George Osborne has pledged to protect the NHS with a guaranteed £8 billion increase in spending per year above inflation by 2020.
Writing in the Guardian, Osborne claimed that the Conservatives would "plug" a £30billion per year funding gap by the end of the decade in a move to address concerns that the Tories have abandoned compassionate Conservatism.
Osborne wrote: "With the funding and reforms that our NHS needs we can offer real improvements to the services people depend on, like guaranteeing over-75s same-day access to a GP.
"By supporting the most vulnerable we can improve their lives and ease the pressures on the NHS by reducing the number of unnecessary and often distressing visits to A&E.
"We can also guarantee that by 2020 everyone in the country will be able to access a GP at weekends and evenings."
NHS England currently has an annual budget of £102 billion.
The plan identified by Simon Stevens, chief executive of NHS England, says the gap would be filled through £22billion in efficiency savings.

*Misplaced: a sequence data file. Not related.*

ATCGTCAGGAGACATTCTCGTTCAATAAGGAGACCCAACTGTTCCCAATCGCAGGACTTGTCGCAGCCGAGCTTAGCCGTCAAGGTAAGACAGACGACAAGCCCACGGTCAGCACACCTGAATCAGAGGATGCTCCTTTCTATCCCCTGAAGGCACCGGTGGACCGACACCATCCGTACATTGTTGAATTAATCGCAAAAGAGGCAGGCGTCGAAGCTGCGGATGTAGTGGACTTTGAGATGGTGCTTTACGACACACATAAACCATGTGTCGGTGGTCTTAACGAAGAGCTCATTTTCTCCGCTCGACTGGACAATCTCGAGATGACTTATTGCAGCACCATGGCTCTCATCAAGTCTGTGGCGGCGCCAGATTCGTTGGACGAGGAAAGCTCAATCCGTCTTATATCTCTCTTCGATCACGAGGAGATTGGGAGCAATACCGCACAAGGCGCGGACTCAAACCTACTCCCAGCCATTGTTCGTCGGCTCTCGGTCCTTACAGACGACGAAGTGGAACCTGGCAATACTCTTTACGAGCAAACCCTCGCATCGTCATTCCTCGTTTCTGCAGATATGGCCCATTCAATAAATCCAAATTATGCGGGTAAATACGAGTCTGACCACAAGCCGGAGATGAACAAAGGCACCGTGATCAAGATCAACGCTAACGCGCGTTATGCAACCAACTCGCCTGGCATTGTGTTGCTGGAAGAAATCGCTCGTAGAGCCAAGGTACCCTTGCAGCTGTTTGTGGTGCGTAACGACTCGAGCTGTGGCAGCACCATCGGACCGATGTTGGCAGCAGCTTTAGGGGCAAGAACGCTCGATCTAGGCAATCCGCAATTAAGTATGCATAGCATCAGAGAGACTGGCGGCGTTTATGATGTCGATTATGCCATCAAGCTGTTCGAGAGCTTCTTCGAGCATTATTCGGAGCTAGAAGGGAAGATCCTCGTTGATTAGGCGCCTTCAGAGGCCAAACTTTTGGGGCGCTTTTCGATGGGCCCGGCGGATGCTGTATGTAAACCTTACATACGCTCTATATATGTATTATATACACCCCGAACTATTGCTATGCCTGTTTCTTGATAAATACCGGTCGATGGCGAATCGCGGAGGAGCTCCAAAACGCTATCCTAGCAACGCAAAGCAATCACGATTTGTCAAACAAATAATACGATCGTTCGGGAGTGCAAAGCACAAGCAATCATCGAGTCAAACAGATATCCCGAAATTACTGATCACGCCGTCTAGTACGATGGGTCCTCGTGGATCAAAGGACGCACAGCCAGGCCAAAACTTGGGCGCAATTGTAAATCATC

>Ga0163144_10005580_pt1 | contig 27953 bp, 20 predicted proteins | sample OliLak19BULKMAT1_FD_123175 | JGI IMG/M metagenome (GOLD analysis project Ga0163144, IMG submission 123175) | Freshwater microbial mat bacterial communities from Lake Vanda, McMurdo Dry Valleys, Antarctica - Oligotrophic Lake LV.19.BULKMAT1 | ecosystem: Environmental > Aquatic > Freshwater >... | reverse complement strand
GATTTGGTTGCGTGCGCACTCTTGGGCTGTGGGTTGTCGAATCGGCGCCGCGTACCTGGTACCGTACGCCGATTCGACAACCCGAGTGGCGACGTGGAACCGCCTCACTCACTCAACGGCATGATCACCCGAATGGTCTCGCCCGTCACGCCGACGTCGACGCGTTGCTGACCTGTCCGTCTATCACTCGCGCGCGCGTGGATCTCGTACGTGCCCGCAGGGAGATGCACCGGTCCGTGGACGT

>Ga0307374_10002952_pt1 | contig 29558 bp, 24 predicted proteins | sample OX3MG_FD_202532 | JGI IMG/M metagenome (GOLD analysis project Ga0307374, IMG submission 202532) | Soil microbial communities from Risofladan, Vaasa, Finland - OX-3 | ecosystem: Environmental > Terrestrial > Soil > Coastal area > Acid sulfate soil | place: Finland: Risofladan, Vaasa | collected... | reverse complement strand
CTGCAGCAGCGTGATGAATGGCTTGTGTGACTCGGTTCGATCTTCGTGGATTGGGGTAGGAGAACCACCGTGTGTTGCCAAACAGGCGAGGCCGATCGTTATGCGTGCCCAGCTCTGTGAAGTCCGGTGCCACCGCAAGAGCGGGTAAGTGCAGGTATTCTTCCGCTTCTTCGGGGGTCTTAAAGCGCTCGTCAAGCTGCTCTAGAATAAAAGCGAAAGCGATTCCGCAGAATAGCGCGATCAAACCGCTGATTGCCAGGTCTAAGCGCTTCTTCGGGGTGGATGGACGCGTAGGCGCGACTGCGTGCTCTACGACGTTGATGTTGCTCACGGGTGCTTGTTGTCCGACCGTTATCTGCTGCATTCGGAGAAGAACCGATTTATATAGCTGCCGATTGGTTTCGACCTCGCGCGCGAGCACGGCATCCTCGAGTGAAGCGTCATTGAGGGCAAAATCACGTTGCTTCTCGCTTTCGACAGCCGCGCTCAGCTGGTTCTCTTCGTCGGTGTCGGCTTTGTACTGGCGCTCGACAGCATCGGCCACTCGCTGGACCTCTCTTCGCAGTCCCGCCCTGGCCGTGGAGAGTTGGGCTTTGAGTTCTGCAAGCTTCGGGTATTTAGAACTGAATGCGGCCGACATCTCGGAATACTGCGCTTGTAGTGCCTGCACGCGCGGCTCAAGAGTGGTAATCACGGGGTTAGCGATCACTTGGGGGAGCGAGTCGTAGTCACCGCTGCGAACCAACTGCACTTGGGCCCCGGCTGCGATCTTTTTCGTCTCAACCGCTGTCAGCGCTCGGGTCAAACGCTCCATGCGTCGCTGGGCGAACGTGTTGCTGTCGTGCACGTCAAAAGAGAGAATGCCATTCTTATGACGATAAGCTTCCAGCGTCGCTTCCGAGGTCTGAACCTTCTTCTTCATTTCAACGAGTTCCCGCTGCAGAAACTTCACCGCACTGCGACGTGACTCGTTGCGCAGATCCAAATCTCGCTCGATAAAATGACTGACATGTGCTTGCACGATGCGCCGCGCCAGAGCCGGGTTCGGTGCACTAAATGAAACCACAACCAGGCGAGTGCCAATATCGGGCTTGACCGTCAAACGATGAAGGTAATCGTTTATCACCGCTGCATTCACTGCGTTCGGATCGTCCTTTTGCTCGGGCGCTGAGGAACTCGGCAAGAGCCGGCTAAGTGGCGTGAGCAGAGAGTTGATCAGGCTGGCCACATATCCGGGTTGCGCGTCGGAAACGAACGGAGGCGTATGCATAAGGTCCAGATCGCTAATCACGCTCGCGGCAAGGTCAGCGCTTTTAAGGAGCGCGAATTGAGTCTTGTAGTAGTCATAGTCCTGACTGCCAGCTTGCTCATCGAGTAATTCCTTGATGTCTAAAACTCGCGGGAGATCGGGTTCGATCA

Stevens said last year that the NHS would need an additional £8billion a year above inflation by 2020.
In an interview with The Telegraph, health secretary Jeremy Hunt has said said the pledge would help deliver better care for the elderly in Britain.
The money would be used to pay for at least 5,000 new GPs to ensure pensioners who require care could see a doctor within hours.
"We want to give everyone the confidence that they can get in to see a GP quickly. We can do that because of the extra investment," Hunt said.
Labour has promised an extra £2.5billion a year for the NHS, with Ed Miliband's party confirming its £138million pledge to recruit 3,000 extra midwives.
A Labour spokesman speaking to the BBC described the Conservative pledge as "unbelievable", saying: "The Tories want you to think that they will invest in the NHS, but their claims cannot be trusted because their commitments are unfunded."
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